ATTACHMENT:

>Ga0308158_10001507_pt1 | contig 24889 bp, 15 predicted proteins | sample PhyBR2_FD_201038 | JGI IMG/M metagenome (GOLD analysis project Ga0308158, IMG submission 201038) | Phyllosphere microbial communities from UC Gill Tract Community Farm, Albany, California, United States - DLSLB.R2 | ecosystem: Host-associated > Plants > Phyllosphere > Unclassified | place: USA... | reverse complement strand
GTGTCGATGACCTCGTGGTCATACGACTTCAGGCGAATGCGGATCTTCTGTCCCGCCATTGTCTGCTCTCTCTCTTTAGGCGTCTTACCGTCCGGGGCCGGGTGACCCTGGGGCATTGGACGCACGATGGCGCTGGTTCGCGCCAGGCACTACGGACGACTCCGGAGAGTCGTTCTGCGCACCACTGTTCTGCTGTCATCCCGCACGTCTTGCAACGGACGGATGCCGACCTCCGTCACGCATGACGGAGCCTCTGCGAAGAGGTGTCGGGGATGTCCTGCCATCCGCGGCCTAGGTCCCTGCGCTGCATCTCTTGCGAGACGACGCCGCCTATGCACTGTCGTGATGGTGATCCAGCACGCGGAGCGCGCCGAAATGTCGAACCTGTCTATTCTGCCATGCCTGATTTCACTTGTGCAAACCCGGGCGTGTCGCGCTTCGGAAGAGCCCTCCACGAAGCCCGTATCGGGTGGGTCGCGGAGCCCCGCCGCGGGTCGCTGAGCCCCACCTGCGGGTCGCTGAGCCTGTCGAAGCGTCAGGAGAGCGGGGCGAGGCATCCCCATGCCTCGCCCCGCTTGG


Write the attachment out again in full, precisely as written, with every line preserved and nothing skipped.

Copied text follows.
>Ga0308158_10001507_pt1 | contig 24889 bp, 15 predicted proteins | sample PhyBR2_FD_201038 | JGI IMG/M metagenome (GOLD analysis project Ga0308158, IMG submission 201038) | Phyllosphere microbial communities from UC Gill Tract Community Farm, Albany, California, United States - DLSLB.R2 | ecosystem: Host-associated > Plants > Phyllosphere > Unclassified | place: USA... | reverse complement strand
GTGTCGATGACCTCGTGGTCATACGACTTCAGGCGAATGCGGATCTTCTGTCCCGCCATTGTCTGCTCTCTCTCTTTAGGCGTCTTACCGTCCGGGGCCGGGTGACCCTGGGGCATTGGACGCACGATGGCGCTGGTTCGCGCCAGGCACTACGGACGACTCCGGAGAGTCGTTCTGCGCACCACTGTTCTGCTGTCATCCCGCACGTCTTGCAACGGACGGATGCCGACCTCCGTCACGCATGACGGAGCCTCTGCGAAGAGGTGTCGGGGATGTCCTGCCATCCGCGGCCTAGGTCCCTGCGCTGCATCTCTTGCGAGACGACGCCGCCTATGCACTGTCGTGATGGTGATCCAGCACGCGGAGCGCGCCGAAATGTCGAACCTGTCTATTCTGCCATGCCTGATTTCACTTGTGCAAACCCGGGCGTGTCGCGCTTCGGAAGAGCCCTCCACGAAGCCCGTATCGGGTGGGTCGCGGAGCCCCGCCGCGGGTCGCTGAGCCCCACCTGCGGGTCGCTGAGCCTGTCGAAGCGTCAGGAGAGCGGGGCGAGGCATCCCCATGCCTCGCCCCGCTTGG